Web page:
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Mark helps clients navigate regulatory risks posed by state and federal laws aimed at protecting consumers and small business, particularly in connection with credit, deposit, and payments products. He is a trusted advisor, providing practical legal counsel and advice to providers of financial services across numerous industries.

On June 18, a Colorado federal court granted the plaintiff trade groups’ motion for a preliminary injunction, effectively halting the enforcement of Colorado’s H.B. 1229 with respect to loans made by out-of-state state-chartered banks.

Over the course of the last year, the Consumer Financial Protection Bureau (CFPB or Bureau) has increased its scrutiny of medical financing products, such as medical credit cards and installment loans. In July 2023, the CFPB and other federal agencies launched an inquiry into medical payment products, discussed here. Last week, when the CFPB announced its proposed rule to ban the reporting of medical debt on consumer reports, discussed here, it stated it was considering action related to medical financing products. Then this week, the CFPB published a blog examining how financial institutions market their products to healthcare providers in an effort to ensure “consumers aren’t pushed into medical payment products.” The CFPB’s ongoing discourse on this topic signals a potential regulatory crackdown may be coming.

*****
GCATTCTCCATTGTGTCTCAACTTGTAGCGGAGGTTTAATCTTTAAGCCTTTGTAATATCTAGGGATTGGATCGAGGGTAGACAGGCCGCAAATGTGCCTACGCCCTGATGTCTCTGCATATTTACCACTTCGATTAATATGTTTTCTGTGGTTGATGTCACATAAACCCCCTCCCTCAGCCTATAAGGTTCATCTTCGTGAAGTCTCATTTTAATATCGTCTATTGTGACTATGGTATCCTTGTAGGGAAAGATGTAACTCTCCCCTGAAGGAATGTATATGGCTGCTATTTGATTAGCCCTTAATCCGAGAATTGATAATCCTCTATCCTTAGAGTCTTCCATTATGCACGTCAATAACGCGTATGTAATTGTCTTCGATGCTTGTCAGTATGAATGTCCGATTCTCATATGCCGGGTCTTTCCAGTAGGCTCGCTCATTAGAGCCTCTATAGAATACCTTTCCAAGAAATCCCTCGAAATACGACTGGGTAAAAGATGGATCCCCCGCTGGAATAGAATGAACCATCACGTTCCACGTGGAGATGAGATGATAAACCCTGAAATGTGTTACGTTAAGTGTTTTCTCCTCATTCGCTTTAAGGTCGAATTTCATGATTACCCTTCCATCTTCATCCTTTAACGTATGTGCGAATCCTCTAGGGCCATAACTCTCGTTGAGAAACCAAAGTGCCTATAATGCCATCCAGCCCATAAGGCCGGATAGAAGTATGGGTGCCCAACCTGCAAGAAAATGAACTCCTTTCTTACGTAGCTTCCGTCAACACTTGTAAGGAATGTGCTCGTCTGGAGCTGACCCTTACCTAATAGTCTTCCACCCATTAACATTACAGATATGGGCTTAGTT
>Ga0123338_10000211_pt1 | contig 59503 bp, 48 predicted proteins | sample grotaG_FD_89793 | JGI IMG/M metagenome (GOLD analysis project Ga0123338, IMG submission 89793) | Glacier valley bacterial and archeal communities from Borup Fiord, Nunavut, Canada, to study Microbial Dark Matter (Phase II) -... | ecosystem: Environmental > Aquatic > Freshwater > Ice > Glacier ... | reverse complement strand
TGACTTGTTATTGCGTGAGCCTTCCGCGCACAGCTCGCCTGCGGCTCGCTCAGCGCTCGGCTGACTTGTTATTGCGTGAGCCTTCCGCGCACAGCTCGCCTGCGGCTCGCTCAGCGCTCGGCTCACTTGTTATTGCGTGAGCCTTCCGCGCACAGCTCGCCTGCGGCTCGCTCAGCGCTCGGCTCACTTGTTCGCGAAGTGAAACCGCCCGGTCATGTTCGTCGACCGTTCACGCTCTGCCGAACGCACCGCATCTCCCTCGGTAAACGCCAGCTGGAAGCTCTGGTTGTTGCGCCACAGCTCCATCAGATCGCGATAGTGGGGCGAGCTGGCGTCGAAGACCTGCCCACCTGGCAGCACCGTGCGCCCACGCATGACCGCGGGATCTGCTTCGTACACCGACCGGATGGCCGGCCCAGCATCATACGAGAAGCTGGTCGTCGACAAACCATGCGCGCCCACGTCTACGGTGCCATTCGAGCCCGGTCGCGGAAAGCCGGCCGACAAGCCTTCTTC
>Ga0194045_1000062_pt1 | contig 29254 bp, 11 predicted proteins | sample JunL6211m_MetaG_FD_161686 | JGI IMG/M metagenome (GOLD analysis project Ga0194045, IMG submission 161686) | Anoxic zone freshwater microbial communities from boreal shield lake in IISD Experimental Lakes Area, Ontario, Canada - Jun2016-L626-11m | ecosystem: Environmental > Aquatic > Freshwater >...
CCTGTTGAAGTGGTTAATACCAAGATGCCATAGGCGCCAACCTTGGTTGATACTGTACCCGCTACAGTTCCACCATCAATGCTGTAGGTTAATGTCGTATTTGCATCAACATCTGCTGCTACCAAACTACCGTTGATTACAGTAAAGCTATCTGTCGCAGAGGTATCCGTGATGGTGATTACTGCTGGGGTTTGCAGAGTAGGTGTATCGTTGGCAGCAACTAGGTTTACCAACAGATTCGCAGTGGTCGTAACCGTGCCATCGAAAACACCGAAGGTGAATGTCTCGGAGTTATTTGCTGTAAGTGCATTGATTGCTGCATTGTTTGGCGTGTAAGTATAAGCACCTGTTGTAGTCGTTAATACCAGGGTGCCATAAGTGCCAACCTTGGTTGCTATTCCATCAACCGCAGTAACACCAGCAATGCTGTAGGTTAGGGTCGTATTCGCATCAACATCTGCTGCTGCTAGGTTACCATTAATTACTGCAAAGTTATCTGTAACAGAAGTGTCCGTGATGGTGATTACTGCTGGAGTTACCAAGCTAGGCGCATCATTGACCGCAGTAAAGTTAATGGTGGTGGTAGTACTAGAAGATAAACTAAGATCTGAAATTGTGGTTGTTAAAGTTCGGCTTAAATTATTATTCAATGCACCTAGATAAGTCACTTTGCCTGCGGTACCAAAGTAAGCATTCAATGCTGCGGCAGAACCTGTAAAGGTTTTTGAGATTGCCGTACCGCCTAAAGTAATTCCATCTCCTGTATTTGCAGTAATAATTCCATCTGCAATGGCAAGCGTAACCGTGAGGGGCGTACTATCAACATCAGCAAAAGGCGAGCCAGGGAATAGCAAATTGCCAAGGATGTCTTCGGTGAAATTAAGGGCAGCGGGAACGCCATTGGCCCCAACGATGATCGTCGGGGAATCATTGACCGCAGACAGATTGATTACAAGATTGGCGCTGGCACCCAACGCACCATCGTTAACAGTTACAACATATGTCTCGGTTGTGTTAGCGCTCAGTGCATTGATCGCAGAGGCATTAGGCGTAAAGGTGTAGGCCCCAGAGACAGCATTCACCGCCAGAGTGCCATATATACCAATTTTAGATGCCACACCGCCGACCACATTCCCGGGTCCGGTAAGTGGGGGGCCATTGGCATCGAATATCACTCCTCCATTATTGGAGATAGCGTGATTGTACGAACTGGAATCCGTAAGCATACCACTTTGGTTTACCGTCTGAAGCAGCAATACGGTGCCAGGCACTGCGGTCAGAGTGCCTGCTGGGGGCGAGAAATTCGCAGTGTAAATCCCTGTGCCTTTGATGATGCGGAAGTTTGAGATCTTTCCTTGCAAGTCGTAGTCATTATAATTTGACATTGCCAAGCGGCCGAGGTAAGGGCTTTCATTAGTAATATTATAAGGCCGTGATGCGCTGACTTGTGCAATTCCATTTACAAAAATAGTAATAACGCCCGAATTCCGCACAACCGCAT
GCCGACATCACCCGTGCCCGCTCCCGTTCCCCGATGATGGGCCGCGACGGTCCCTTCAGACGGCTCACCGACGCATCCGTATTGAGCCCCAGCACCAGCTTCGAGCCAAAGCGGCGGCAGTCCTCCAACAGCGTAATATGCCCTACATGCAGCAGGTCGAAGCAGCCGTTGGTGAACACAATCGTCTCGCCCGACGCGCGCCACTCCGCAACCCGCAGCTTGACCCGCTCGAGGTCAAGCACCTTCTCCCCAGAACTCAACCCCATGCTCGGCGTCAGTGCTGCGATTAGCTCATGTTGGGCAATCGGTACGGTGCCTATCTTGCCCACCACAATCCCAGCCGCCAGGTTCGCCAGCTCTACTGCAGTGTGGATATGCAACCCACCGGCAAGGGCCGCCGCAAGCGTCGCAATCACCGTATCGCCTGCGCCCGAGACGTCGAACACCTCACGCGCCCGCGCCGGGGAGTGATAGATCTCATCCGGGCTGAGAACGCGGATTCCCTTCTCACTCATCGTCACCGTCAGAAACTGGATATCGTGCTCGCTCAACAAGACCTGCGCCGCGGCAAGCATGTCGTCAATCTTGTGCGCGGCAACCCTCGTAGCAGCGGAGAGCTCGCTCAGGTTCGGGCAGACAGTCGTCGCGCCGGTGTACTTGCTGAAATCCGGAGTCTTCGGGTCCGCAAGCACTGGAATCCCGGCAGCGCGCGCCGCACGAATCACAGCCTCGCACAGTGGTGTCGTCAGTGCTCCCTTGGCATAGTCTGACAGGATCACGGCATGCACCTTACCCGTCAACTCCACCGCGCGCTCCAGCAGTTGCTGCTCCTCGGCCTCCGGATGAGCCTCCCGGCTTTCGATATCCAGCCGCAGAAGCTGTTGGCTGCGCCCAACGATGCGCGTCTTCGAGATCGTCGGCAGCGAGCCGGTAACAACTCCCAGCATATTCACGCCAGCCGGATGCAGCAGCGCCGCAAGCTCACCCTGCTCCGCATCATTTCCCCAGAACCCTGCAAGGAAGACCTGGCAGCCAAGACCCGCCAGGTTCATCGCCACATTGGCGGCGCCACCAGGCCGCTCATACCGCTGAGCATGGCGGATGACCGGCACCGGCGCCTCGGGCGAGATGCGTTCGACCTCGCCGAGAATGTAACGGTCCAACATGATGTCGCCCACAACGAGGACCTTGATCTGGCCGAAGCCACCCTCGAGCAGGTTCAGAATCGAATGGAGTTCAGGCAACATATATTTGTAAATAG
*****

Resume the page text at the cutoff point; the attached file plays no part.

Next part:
Today, the Consumer Financial Protection Bureau (CFPB) announced that its so-called “Payday, Vehicle Title and Certain High-Cost Installment Loans” rule (Rule) will go into effect on March 30, 2025. While ostensibly aimed at higher-APR lending (e.g., loans with an APR above 36%), it also applies to most creditors, including banks, offering loans: (1) that are substantially repayable within 45 days or less; or (2) that have a bullet or balloon payment feature. It applies by its plain terms to a number of mainstream financial products and products marketed to high-net worth individuals, none of which the CFPB seems to have considered when promulgating the rule.